By Advocate.com Editors
Originally published on Advocate.com August 27 2010 10:10 AM ET
While the Pentagon surveys the spouses of military members about the
“don’t ask, don’t tell” policy, Servicemembers Legal Defense Network is
highlighting the perspectives of military family members affected by the
On Friday some 150,000 spouses of military members began to receive the surveys asking them how they would feel if the policy were repealed. SLDN wants the Pentagon to hear from the family members of gay service members too.
Today's letter is from Angela Trumbauer, sister
to Lt. Col. Victor Fehrenbach, one of the highest-ranking military officer facing
discharge under the policy.
August 27, 2010
Hon. Jeh C. Johnson
General Counsel, U.S. Department of Defense
Co-Chair, Comprehensive Review Working Group
General Carter F. Ham
Commanding General, U.S. Army Europe
Co-Chair, Comprehensive Review Working Group
Dear Mr. Johnson and General Ham:
My name is Angela Trumbauer. I am an Air Force enlisted veteran. I was born and raised in a family of 8 children by my father, a retired Air Force officer (deceased 1979), and my widowed mother, a former Air Force officer, who just turned 78 years young this month. I am married to a retired Air Force Senior Master Sergeant. My stepson is an active-duty Air Force Technical Sergeant. My brother is Lt. Col. Victor Fehrenbach, a highly decorated 19-year Air Force officer. I hail from the “military family” in every sense.
Over Victor’s military career, our family had limited opportunities to see and spend time with him. He came home to Ohio for visits once or twice a year, usually over the Thanksgiving or Christmas holidays. I took my kids to visit him at his assigned Air Force Bases a few times over the years. We prepared and sent him care packages when he was deployed to Iraq. Vic sent me care packages when I was stationed in Greece years ago, while he was still a high school student. Reflecting back, I never gave much thought to his short 2-3 day trips home or the seemingly strained nature of the visits. All that changed in May, 2009, however, when my brother was forced to reach out and seek our family’s support in the most difficult battle of his life — fighting against his discharge under “Don’t Ask Don’t Tell.”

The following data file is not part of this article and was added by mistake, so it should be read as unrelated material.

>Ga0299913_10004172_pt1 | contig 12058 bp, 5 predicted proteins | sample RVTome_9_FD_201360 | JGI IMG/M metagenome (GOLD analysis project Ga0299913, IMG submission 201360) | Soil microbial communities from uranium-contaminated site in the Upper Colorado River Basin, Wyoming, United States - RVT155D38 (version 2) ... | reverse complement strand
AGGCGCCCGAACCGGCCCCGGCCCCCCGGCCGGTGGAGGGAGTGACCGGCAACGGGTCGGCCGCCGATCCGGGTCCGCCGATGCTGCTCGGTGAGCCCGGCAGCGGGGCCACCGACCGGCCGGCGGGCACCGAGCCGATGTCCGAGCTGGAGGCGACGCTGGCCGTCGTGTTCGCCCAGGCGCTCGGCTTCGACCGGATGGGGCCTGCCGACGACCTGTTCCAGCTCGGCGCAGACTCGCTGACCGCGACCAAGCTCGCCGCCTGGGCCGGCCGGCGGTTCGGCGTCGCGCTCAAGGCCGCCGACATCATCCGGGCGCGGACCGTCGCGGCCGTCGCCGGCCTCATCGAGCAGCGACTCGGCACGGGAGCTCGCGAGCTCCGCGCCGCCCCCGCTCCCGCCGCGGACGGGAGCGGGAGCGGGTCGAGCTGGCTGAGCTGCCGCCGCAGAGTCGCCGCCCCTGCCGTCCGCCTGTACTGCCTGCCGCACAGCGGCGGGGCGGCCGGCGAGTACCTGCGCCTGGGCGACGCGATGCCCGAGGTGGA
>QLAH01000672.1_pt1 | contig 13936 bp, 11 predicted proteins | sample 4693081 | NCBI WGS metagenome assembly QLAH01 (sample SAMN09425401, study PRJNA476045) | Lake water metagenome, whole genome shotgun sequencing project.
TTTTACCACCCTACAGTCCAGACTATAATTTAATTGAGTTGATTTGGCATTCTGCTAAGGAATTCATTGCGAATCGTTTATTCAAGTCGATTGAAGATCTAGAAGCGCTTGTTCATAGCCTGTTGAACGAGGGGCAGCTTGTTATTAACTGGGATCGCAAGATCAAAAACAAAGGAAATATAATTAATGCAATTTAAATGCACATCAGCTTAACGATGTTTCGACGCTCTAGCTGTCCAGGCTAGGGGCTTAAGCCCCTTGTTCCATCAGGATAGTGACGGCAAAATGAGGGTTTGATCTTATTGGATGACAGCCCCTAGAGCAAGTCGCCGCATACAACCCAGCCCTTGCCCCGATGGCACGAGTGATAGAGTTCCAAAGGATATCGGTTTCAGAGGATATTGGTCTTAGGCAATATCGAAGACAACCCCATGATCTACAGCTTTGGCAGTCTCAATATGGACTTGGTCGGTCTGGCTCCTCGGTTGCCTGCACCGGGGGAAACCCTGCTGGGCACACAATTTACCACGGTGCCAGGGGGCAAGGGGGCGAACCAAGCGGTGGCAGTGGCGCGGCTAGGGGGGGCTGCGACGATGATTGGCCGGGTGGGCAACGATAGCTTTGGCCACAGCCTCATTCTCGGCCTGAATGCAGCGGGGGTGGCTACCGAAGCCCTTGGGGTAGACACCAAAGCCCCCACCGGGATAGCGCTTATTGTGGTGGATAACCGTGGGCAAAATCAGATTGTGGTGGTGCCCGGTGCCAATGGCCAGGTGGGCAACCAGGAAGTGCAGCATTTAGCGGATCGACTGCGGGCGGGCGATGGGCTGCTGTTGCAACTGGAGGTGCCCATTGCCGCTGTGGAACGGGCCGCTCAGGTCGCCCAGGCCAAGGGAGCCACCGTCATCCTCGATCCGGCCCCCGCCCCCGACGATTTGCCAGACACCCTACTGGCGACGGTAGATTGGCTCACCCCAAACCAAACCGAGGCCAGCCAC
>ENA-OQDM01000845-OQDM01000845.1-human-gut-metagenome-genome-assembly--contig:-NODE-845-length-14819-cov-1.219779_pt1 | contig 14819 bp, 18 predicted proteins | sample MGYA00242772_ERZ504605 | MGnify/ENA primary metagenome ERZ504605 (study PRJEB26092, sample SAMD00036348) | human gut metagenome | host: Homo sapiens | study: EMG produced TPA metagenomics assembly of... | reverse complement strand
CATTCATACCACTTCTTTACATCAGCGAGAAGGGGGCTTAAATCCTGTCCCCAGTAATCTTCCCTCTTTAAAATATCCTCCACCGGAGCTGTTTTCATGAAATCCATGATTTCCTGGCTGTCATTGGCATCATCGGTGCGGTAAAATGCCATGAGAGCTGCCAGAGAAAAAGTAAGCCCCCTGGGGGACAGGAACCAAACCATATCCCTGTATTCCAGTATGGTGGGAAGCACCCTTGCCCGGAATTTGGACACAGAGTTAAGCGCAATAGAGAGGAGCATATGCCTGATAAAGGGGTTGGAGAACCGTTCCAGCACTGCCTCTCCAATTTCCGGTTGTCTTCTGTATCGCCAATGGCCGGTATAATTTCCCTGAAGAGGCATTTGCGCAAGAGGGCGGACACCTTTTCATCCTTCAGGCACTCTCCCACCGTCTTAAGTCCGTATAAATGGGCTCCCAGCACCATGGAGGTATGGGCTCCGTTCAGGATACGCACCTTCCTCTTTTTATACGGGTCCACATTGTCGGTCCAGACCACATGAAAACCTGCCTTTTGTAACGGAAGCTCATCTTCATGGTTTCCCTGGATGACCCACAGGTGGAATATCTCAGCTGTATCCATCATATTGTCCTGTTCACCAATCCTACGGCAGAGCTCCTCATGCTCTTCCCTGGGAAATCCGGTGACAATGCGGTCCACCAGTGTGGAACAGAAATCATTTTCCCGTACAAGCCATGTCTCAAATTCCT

The revelations that have come to light and emotions evoked throughout the past year have brought a great sense of loss and heartache to our family, not unlike that experienced in grief and death. It saddened me deeply to realize that my single, younger brother could never enjoy a close personal relationship, free from fear of persecution or harassment, throughout his near 20 years serving. His family back home was free to enjoy wonderful family relationships with their spouses and children, but Vic was never to experience that same freedom and privilege while in uniform. I often wonder how alone or lonely he must have felt all those years, especially when he couldn’t even share his personal struggles with his very own family.
to notify in the event of an emergency or upon his death, after I
realized he had no one else to confide in. Most soldiers and airmen
have a support system in place, where their spouses or immediate family
members are aware of their dying wishes and will share urgent news or
handle the appropriate notifications with those closest to their loved
one. In my brother’s case, I just figured the military would let us
know if something happened to him and that no one else aside from his
family members needed to be notified, since he was single and has no
Under “Don’t Ask Don’t Tell,” the Fehrenbach family has
been robbed of truly knowing and loving our brother for who he is for
nearly two decades. He chose to serve in silence to protect his own
family — the only family he can legally call his own — from potential
exposure to investigation under DADT. We can never get those years
back. Nor can we accept the damage to and destruction of our family’s
long-standing military history that will result from Lt. Col.
Fehrenbach’s discharge under this discriminatory and unjust law. Our
family legacy goes back generations, in which our father, mother,
grandfathers, spouses, children, uncles and cousins have all answered
the call to serve.
Despite all the suffering that
“Don’t Ask Don’t Tell” has caused my brother and our family, we have reaped a benefit far
greater than words can measure. Since I’ve come to know and
understand my brother’s true identity, and because he no longer has to
hide any part of himself from me, our relationship has become much
closer and deeper, where we laugh and share more than ever before. Vic
can now be completely open and honest with me — an element that was
clearly missing in our lives and relationship in the past. I can’t
express the immense pleasure I’ve experienced in getting to know my baby
brother — “Uncle Baldy” as some of our 17 nieces and nephews call
In light of the infinite family gains that the repeal of
“Don’t Ask Don’t Tell” will yield, I sincerely believe that allowing
open service is necessary, right, and just in every sense. Each and
every service member deserves the FULL love and support of their family
and friends, without fear of persecution, discrimination and harassment.
A strong sense of support and love is essential for our troops at all
times. It only stands to reason that overall military performance is
enhanced and the resolve to accomplish the mission is strengthened by
complete and unhindered family bonds.
CC: U.S. Sen. Carl M. Levin
Chairman, Senate Armed Services Committee
U.S. Sen. John S. McCain
Ranking Member, Senate Armed Services Committee
U.S. Sen. Joseph I. Lieberman
Member, Senate Armed Services Committee